The Carnegie Project on Education Doctorate (CPED) recognized Dr. Cheyenne E. Batista ’22 as the 2022 CPED Dissertation in Practice of the Year award winner. Completing her doctorate in education in educational policy and leadership in May, the founder of the global education consulting business Firefly Worldwide and now an adjunct professorial lecturer in the School of Education, her dissertation was titled “‘I Am Not Scary. I Am Strong. There’s a Difference.’ Disrupting Misogynoir and Transforming Interpersonal Conflict for Black Women Education Leaders: A Multiple Case Study.”
“The findings have resonated deeply with people from many walks of life,” said Batista when she learned that she won the award. “It presents a great opportunity to elevate this important conversation within the education field and beyond. The universality of interpersonal conflict, the relevance of our personal identities in workplace interactions, and the unique spotlight that this study shines on the experiences of Black women leading in these contexts, all open up doors for timely conversations and disrupting inequitable practices.” Read her abstract here.
A committee representing a diverse group of university members judged dissertation submissions grounded in high-quality research with the potential to impact educational practice. Batista’s dissertation exemplified CPED’s criteria for “a scholarly endeavor that impacts a complex problem of practice.”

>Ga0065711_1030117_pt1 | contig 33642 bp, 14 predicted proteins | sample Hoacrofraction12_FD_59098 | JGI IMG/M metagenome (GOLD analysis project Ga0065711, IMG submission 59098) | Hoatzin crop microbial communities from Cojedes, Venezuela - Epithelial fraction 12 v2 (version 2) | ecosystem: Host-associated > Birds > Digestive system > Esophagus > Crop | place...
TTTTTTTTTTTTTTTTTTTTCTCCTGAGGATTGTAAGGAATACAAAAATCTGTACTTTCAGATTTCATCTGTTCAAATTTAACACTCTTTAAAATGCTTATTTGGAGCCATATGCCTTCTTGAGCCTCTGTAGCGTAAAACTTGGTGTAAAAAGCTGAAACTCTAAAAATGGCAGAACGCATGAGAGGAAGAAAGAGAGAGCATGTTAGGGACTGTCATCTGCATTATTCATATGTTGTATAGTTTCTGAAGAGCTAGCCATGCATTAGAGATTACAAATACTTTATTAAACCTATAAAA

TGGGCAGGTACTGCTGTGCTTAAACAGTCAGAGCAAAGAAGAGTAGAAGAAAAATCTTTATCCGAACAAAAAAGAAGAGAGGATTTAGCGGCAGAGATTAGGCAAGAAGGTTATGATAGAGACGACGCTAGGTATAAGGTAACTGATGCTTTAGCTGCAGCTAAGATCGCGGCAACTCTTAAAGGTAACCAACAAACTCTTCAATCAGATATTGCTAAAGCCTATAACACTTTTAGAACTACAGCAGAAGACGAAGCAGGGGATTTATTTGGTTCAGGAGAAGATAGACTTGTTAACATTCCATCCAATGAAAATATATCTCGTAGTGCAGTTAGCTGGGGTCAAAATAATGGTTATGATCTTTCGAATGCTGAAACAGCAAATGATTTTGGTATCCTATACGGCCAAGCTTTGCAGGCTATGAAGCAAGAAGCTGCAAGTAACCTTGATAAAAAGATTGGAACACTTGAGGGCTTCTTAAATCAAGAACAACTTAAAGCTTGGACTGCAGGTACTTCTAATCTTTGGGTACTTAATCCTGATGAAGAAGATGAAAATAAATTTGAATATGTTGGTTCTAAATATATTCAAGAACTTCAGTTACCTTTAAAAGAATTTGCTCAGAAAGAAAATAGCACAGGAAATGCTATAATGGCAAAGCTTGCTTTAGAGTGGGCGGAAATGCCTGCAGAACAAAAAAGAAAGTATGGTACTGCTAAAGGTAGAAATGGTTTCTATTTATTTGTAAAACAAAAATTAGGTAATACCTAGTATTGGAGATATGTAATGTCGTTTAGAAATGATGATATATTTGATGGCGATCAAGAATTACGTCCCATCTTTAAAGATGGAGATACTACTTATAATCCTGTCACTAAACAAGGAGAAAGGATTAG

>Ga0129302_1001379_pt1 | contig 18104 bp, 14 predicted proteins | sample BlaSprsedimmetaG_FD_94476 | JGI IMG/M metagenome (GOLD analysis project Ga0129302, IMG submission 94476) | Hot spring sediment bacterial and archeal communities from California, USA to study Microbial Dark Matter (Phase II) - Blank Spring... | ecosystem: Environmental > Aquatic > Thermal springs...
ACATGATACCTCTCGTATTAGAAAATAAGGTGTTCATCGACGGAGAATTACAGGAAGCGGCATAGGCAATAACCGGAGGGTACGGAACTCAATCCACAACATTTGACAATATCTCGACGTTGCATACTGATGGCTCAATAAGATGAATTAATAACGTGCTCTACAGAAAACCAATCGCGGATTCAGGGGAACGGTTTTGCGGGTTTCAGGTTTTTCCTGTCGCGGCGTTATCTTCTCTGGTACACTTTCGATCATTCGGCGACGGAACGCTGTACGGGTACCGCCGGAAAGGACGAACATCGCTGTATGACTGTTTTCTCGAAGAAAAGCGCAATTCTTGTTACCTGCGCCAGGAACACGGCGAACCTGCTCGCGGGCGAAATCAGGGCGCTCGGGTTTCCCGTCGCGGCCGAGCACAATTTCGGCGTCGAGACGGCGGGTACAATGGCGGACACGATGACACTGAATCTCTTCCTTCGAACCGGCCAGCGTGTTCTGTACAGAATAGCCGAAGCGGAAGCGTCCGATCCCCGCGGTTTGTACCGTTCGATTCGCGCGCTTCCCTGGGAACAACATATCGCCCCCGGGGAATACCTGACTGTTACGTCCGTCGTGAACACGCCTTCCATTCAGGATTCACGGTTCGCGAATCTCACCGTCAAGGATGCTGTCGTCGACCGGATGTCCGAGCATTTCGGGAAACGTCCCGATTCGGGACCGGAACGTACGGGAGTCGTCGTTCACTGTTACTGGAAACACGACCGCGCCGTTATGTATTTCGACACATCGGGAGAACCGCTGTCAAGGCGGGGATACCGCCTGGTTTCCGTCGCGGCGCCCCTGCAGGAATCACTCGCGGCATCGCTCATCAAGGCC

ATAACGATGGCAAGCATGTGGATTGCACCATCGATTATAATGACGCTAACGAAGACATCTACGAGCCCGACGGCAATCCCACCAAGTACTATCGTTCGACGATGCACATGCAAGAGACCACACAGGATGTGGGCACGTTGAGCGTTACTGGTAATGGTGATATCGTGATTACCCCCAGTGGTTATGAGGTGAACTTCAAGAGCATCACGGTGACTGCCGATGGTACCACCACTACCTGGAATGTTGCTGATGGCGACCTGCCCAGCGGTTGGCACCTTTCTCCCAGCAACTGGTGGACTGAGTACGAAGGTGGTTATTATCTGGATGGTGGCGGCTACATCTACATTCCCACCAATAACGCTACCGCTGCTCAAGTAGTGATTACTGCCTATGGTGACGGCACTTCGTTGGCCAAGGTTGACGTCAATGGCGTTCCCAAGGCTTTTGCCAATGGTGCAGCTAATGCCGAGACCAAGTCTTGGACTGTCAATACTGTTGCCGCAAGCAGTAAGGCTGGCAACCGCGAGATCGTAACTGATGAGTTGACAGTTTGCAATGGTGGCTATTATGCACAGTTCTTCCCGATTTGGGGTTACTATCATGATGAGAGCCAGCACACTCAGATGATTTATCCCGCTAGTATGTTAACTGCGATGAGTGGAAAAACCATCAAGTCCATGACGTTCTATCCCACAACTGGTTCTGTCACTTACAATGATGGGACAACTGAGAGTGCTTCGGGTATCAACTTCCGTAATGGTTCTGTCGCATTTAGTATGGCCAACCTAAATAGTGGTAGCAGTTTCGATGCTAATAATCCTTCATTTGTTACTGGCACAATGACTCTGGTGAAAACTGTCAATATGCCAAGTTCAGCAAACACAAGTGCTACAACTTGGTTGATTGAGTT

Her dissertation committee included AU SOE Dr. Amaarah DeCuir (chair); Dr. Mildred Boveda from the College of Education at Penn State University, and Dr. Aaliyah El-Amin from the Harvard Graduate School of Education. “I have seen her work in the field and can attest to the power of her findings,” said DeCuir. “Through the dissemination of her work, Dr. Batista continues to impact school, nonprofit, and corporate institutions to transform workplace environments that foster the success of Black women leaders. Her representation of these findings contributes new knowledges to the field of practice and will likely lead to transformative changes in how schools and organizations prepare and support Black women leaders.”
Batista will accept the award at the 2022 CPED Convening in Pittsburgh, PA, in October. She joins a distinguished list of prior award winners. “I look forward to transferring this knowledge into everyday interactions, policies, and systems within education spaces and beyond,” said Batista.